This is what CES 2017 taught me about the future of the fitness business

I’m embarrassed to say that this was my first year venturing out to Vegas to attend CES. The conference hardly needs an intro, but each year 150,000+ from the tech community fly to Las Vegas to show off some of the latest and greatest technologies we should expect to see over the coming year.

My purpose for the trip was to learn what direction consumer brands, like Fitbit, Garmin, and InBody, saw as having the most opportunity, in order to understand how those innovations may influence fitness and wellness businesses.

For those needing the abridged version of my findings…. we are all going to have Pixar-like robots in our home, drones will eventually block out the sun, and Withings found a way to take health tracking to the new level with the introduction of their smart brush… yes, you read that correctly.

For those more interested in understanding where mobile health companies intend to take the consumer tracking experience for the sake of understanding how it may influence YOUR business, I’ll try my best to provide you with a concise overview of my observations and general reactions.

A Focus on Tracking for the Lowest Common Denominator

I had the opportunity to attend a closed panel one morning focused on the topic of how health and wellness businesses were incorporating data from apps and wearables in to their patient/client/employee engagement strategies. Some of the current limitations have been obvious, so the goal was to vocalize the key issues that needed to be solved, offer solutions, then map out how changes would influence healthcare delivery.

The panel and moderator were all in agreement that there would be a significant push over the next 18 months for mobile health to integrate within traditional care and payer models, which as a result meant that there would be a rise in adoption by less fitness-focused consumers.

Keep in mind that these new mobile health users are the ones who will require extrinsic motivators to adopt devices, allow for providers and payers to access their information, and to maintain a basic level of engagement.

(i.e. The “What will I get out of this?” folks).

With that in mind, it becomes even more critical that device manufacturers ensure their entry level devices are built around simplicity, maybe even withholding some of the popular functionality demanded by the fitness-focused consumer.

There is a clear trade-off between functionality, such as continuous heart rate, and a device’s battery life, and there appears to be mounting pressure from those within wellness and healthcare for manufacturers to introduce more efficient devices resulting in more prolonged usage for basic users.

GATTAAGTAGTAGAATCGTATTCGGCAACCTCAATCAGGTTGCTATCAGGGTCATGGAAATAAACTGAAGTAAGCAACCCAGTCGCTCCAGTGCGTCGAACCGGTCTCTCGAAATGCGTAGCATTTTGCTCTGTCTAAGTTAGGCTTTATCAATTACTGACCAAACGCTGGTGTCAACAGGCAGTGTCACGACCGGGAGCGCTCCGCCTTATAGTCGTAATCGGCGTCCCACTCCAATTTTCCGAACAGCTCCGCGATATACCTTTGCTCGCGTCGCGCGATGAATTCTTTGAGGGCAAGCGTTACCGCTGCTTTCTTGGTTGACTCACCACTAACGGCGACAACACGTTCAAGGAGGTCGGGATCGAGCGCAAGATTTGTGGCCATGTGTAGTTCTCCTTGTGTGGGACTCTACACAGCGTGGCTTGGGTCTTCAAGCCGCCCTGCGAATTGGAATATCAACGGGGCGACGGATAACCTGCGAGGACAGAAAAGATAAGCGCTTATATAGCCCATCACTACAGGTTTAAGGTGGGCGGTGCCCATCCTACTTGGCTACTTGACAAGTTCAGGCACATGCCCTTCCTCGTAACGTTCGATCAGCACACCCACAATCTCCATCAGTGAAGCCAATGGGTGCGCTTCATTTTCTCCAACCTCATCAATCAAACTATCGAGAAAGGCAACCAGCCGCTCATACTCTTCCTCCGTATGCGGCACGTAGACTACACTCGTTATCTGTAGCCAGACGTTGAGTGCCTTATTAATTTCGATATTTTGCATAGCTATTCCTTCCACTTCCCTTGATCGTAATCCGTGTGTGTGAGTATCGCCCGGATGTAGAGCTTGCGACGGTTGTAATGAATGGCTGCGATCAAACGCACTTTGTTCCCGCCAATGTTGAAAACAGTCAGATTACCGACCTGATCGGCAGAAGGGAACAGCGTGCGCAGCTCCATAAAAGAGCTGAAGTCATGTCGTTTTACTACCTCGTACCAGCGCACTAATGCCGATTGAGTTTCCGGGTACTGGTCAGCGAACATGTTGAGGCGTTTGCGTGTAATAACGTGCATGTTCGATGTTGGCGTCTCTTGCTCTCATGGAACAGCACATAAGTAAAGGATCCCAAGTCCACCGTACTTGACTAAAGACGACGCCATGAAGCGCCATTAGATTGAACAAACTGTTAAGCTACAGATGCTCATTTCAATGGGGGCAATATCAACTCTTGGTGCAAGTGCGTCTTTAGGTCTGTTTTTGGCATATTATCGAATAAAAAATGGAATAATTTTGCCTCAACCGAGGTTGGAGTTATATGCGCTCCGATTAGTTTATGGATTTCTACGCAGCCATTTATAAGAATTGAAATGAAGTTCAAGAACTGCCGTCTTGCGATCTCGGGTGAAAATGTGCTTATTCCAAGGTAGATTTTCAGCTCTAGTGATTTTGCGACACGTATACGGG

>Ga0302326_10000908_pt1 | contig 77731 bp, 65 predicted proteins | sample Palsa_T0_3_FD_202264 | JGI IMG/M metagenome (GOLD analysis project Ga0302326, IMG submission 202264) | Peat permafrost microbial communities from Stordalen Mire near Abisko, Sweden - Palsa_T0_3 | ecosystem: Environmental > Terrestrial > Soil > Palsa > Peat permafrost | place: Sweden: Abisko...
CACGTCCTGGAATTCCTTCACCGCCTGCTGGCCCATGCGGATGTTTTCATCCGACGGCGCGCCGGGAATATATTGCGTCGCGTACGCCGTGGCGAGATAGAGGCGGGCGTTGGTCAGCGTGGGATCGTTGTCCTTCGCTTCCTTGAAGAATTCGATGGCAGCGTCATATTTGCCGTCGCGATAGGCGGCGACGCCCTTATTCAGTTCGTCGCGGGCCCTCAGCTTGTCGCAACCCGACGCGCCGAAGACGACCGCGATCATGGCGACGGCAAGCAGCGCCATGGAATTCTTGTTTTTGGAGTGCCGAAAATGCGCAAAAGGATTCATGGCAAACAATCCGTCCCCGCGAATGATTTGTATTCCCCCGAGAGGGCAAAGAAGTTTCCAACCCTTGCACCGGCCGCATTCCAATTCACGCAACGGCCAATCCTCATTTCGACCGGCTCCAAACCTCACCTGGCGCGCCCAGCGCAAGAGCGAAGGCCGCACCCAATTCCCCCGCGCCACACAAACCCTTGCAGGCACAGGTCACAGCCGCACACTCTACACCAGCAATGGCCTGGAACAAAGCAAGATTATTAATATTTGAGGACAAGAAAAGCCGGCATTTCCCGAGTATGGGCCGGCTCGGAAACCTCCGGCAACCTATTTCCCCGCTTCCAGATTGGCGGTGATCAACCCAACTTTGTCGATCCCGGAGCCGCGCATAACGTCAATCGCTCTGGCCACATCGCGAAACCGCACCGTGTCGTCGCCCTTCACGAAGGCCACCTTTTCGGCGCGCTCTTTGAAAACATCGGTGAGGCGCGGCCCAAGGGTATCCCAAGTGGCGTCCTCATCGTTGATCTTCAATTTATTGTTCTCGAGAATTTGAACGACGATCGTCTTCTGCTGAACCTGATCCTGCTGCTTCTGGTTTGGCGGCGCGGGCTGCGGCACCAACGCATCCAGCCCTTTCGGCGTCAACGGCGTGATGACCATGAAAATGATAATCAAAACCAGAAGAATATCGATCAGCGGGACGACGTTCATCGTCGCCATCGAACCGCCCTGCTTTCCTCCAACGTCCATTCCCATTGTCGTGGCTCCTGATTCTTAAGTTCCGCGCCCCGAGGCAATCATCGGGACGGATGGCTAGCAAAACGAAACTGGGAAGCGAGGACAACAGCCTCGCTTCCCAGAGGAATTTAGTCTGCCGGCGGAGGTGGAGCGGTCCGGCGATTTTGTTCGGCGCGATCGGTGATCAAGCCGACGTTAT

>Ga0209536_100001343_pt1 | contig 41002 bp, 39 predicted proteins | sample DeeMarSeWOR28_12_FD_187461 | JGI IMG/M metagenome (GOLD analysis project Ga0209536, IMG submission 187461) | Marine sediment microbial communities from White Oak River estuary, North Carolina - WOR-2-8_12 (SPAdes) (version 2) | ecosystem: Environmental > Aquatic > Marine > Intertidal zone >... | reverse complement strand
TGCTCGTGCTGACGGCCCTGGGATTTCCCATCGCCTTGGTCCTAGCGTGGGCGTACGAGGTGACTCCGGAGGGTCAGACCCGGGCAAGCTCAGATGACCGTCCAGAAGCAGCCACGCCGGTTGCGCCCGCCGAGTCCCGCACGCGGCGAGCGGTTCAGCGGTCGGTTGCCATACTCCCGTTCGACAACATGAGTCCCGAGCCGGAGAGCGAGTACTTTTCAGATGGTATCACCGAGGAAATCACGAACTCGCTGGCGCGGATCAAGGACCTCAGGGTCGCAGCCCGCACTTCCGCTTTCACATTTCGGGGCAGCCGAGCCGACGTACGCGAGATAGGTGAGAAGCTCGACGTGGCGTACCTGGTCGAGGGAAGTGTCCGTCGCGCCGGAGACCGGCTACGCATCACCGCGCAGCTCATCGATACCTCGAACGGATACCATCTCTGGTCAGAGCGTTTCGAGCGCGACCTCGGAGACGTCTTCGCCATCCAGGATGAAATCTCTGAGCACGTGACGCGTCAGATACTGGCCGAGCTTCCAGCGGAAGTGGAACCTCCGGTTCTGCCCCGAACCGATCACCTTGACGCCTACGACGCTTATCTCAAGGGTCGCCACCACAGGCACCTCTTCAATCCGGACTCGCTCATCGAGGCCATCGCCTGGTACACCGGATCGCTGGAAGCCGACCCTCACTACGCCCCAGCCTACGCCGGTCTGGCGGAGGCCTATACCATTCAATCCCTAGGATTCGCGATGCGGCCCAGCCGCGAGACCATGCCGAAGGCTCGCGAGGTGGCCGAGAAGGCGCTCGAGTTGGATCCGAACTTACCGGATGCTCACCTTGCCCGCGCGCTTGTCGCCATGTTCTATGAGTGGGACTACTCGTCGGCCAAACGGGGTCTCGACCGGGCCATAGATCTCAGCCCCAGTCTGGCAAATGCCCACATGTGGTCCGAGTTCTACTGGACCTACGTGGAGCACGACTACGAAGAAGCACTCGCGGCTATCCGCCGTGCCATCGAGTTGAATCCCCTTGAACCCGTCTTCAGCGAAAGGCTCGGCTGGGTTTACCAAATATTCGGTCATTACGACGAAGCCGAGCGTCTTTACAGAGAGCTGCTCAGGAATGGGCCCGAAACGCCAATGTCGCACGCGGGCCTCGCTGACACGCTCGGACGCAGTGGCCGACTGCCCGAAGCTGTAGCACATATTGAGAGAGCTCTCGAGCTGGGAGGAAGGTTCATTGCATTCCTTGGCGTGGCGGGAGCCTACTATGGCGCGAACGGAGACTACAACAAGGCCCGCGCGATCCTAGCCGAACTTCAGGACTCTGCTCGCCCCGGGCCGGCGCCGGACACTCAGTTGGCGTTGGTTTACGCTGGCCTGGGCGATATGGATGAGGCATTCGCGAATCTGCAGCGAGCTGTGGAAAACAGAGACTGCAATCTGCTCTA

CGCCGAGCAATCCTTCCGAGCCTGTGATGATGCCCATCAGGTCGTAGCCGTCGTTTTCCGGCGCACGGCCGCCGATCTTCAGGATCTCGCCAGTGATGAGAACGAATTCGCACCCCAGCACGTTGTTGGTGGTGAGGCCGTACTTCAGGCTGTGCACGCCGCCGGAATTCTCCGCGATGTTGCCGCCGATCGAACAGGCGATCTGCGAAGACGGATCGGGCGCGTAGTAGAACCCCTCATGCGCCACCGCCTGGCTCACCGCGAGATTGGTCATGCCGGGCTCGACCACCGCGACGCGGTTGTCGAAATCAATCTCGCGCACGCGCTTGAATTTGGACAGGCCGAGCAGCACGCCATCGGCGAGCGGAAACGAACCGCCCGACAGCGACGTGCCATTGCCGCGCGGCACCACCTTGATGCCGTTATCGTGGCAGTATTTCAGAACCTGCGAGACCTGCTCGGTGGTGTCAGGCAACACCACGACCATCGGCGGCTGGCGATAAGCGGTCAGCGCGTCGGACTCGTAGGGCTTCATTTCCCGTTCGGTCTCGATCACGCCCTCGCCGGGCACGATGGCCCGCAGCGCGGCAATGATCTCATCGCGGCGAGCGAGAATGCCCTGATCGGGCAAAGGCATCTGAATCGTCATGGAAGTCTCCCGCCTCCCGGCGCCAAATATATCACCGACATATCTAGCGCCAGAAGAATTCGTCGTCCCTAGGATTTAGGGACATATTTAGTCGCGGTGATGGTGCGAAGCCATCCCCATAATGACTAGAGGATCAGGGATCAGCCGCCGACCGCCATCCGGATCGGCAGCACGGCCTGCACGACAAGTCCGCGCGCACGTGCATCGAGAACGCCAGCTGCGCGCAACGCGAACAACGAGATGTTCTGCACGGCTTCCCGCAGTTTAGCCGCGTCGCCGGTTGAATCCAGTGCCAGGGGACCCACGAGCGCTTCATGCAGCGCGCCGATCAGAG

Less Obtrusive Data Collection

Smart Clothing

We’ve all seen the Under Armour commercial with “future girl”, the casual runner able to adjust her track suit’s design through an interface on the sleeve. For most, this came across as being a page out of science fiction, but for the innovators in technology, this stood as a challenge to what may eventually be possible for casual athletes.

Wandering through the exhibitor’s hall I encountered a handful of companies presenting smart clothing, but I quickly took notice of the possible variations that were possible depending on the type of athlete and what portion of their gear best served to be the data collection hub.

For instance, one of the primary announcements that will affect most fitness and wellness professionals over the coming year was Under Armour’s launch of its connected shoe line. The best part? No need to have your phone with you while you run, as the shoe’s technology is able to interface directly to the MapMyFitness app.

Why does this matter? Under Armour has quickly become the 3rd largest apparel manufacturer on the planet, and with that means that they will continue to provide consumers with active gear to fuel healthy lifestyles. While we may be several years from the promise of “future girl’s” smart, customizable track suit, a connected shoe is a logical way in which to ease consumers into smart clothing without requiring much change in user behavior.

With that said, it’s also worth noting that there were several other types of smart clothing concepts present that were either built around an isolated sensor on a specific article of clothing, or like Sensoria, leveraged a more modular design enabling their technology to power other articles of clothing.

Regardless of whether the smartest device on your body will be a shirt, a shoe, or other, I’d expect to see smart clothing being worn by early fitness adopters in 2017, and become more mainstream in 2018.

Hearables

Don’t feel bad if you aren’t familiar with the term, as this concept is still relatively new to the health tracking space. I’d heard rumblings over the past year of the potential for earbuds to be the next frontier of health tracking device but it wasn’t until CES that I became more aware to the potential.

Earbuds make strategic data collection vessels for a couple basic reasons. Take a walk in any densely-populated area and you can’t help but notice that it’s now socially acceptable to walk around all day with earphone in your ears.